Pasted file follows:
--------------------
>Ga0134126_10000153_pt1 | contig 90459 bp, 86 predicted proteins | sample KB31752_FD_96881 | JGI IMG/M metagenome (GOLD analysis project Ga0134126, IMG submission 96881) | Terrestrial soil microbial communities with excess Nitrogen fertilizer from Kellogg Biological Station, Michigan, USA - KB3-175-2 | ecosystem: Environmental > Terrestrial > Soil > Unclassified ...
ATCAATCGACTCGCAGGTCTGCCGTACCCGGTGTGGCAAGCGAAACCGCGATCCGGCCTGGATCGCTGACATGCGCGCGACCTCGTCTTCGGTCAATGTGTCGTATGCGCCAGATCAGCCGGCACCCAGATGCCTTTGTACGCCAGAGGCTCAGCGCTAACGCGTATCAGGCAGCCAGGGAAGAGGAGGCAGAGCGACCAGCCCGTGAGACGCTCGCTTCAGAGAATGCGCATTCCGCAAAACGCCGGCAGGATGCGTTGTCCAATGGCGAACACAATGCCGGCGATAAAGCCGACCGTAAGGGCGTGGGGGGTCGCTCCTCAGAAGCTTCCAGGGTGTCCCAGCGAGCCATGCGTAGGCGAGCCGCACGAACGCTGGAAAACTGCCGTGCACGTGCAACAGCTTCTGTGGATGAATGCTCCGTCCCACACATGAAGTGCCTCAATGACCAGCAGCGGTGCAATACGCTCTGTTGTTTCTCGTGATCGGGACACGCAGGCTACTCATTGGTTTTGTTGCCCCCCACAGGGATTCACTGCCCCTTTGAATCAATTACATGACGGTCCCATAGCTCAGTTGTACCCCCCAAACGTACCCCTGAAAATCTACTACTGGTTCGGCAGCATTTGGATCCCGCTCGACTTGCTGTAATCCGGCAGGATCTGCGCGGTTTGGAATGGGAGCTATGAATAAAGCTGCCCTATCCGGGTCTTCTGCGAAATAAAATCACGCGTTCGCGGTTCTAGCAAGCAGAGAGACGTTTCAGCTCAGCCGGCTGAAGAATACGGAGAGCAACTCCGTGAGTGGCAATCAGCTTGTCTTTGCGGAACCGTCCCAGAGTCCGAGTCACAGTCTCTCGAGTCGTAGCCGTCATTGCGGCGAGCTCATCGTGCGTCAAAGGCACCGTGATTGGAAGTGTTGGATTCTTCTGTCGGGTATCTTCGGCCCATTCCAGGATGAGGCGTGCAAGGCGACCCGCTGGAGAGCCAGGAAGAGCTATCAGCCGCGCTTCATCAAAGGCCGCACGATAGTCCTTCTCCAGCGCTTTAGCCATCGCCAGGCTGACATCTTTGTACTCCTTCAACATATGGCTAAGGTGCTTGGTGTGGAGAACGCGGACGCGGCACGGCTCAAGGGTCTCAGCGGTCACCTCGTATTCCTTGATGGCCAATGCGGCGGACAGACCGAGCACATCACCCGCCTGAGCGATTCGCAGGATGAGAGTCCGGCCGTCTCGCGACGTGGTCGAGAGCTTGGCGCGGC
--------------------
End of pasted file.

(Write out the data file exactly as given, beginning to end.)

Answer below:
>Ga0134126_10000153_pt1 | contig 90459 bp, 86 predicted proteins | sample KB31752_FD_96881 | JGI IMG/M metagenome (GOLD analysis project Ga0134126, IMG submission 96881) | Terrestrial soil microbial communities with excess Nitrogen fertilizer from Kellogg Biological Station, Michigan, USA - KB3-175-2 | ecosystem: Environmental > Terrestrial > Soil > Unclassified ...
ATCAATCGACTCGCAGGTCTGCCGTACCCGGTGTGGCAAGCGAAACCGCGATCCGGCCTGGATCGCTGACATGCGCGCGACCTCGTCTTCGGTCAATGTGTCGTATGCGCCAGATCAGCCGGCACCCAGATGCCTTTGTACGCCAGAGGCTCAGCGCTAACGCGTATCAGGCAGCCAGGGAAGAGGAGGCAGAGCGACCAGCCCGTGAGACGCTCGCTTCAGAGAATGCGCATTCCGCAAAACGCCGGCAGGATGCGTTGTCCAATGGCGAACACAATGCCGGCGATAAAGCCGACCGTAAGGGCGTGGGGGGTCGCTCCTCAGAAGCTTCCAGGGTGTCCCAGCGAGCCATGCGTAGGCGAGCCGCACGAACGCTGGAAAACTGCCGTGCACGTGCAACAGCTTCTGTGGATGAATGCTCCGTCCCACACATGAAGTGCCTCAATGACCAGCAGCGGTGCAATACGCTCTGTTGTTTCTCGTGATCGGGACACGCAGGCTACTCATTGGTTTTGTTGCCCCCCACAGGGATTCACTGCCCCTTTGAATCAATTACATGACGGTCCCATAGCTCAGTTGTACCCCCCAAACGTACCCCTGAAAATCTACTACTGGTTCGGCAGCATTTGGATCCCGCTCGACTTGCTGTAATCCGGCAGGATCTGCGCGGTTTGGAATGGGAGCTATGAATAAAGCTGCCCTATCCGGGTCTTCTGCGAAATAAAATCACGCGTTCGCGGTTCTAGCAAGCAGAGAGACGTTTCAGCTCAGCCGGCTGAAGAATACGGAGAGCAACTCCGTGAGTGGCAATCAGCTTGTCTTTGCGGAACCGTCCCAGAGTCCGAGTCACAGTCTCTCGAGTCGTAGCCGTCATTGCGGCGAGCTCATCGTGCGTCAAAGGCACCGTGATTGGAAGTGTTGGATTCTTCTGTCGGGTATCTTCGGCCCATTCCAGGATGAGGCGTGCAAGGCGACCCGCTGGAGAGCCAGGAAGAGCTATCAGCCGCGCTTCATCAAAGGCCGCACGATAGTCCTTCTCCAGCGCTTTAGCCATCGCCAGGCTGACATCTTTGTACTCCTTCAACATATGGCTAAGGTGCTTGGTGTGGAGAACGCGGACGCGGCACGGCTCAAGGGTCTCAGCGGTCACCTCGTATTCCTTGATGGCCAATGCGGCGGACAGACCGAGCACATCACCCGCCTGAGCGATTCGCAGGATGAGAGTCCGGCCGTCTCGCGACGTGGTCGAGAGCTTGGCGCGGC